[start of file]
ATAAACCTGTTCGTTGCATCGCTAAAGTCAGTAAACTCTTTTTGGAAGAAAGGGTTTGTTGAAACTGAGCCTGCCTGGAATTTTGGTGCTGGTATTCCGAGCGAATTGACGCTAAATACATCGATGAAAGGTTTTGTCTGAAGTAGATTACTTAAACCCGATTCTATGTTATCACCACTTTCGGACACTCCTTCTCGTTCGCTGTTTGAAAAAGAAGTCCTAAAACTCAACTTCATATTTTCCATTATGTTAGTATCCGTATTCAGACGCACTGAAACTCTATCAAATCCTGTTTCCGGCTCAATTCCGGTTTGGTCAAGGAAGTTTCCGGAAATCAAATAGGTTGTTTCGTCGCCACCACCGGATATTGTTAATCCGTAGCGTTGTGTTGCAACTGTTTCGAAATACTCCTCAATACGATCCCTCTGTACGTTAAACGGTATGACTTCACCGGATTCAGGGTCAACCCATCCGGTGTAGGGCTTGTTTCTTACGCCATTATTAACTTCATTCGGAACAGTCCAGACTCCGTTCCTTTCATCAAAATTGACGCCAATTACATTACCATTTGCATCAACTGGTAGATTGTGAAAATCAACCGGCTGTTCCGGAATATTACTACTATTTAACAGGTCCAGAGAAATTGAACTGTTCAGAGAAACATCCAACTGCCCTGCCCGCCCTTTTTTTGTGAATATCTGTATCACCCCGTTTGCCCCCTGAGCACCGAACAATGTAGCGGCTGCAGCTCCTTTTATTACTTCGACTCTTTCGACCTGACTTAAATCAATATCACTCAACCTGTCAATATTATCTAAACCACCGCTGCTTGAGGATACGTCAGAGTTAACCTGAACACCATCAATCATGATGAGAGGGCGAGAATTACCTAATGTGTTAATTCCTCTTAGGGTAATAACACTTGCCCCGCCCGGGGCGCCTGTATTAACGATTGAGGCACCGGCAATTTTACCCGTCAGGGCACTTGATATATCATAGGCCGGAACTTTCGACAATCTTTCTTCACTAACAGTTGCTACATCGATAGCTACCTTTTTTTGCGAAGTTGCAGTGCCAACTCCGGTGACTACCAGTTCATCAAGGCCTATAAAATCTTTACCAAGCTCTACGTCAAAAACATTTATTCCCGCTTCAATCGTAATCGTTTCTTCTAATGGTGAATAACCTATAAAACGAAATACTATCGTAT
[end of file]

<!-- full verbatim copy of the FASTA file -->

ATAAACCTGTTCGTTGCATCGCTAAAGTCAGTAAACTCTTTTTGGAAGAAAGGGTTTGTTGAAACTGAGCCTGCCTGGAATTTTGGTGCTGGTATTCCGAGCGAATTGACGCTAAATACATCGATGAAAGGTTTTGTCTGAAGTAGATTACTTAAACCCGATTCTATGTTATCACCACTTTCGGACACTCCTTCTCGTTCGCTGTTTGAAAAAGAAGTCCTAAAACTCAACTTCATATTTTCCATTATGTTAGTATCCGTATTCAGACGCACTGAAACTCTATCAAATCCTGTTTCCGGCTCAATTCCGGTTTGGTCAAGGAAGTTTCCGGAAATCAAATAGGTTGTTTCGTCGCCACCACCGGATATTGTTAATCCGTAGCGTTGTGTTGCAACTGTTTCGAAATACTCCTCAATACGATCCCTCTGTACGTTAAACGGTATGACTTCACCGGATTCAGGGTCAACCCATCCGGTGTAGGGCTTGTTTCTTACGCCATTATTAACTTCATTCGGAACAGTCCAGACTCCGTTCCTTTCATCAAAATTGACGCCAATTACATTACCATTTGCATCAACTGGTAGATTGTGAAAATCAACCGGCTGTTCCGGAATATTACTACTATTTAACAGGTCCAGAGAAATTGAACTGTTCAGAGAAACATCCAACTGCCCTGCCCGCCCTTTTTTTGTGAATATCTGTATCACCCCGTTTGCCCCCTGAGCACCGAACAATGTAGCGGCTGCAGCTCCTTTTATTACTTCGACTCTTTCGACCTGACTTAAATCAATATCACTCAACCTGTCAATATTATCTAAACCACCGCTGCTTGAGGATACGTCAGAGTTAACCTGAACACCATCAATCATGATGAGAGGGCGAGAATTACCTAATGTGTTAATTCCTCTTAGGGTAATAACACTTGCCCCGCCCGGGGCGCCTGTATTAACGATTGAGGCACCGGCAATTTTACCCGTCAGGGCACTTGATATATCATAGGCCGGAACTTTCGACAATCTTTCTTCACTAACAGTTGCTACATCGATAGCTACCTTTTTTTGCGAAGTTGCAGTGCCAACTCCGGTGACTACCAGTTCATCAAGGCCTATAAAATCTTTACCAAGCTCTACGTCAAAAACATTTATTCCCGCTTCAATCGTAATCGTTTCTTCTAATGGTGAATAACCTATAAAACGAAATACTATCGTAT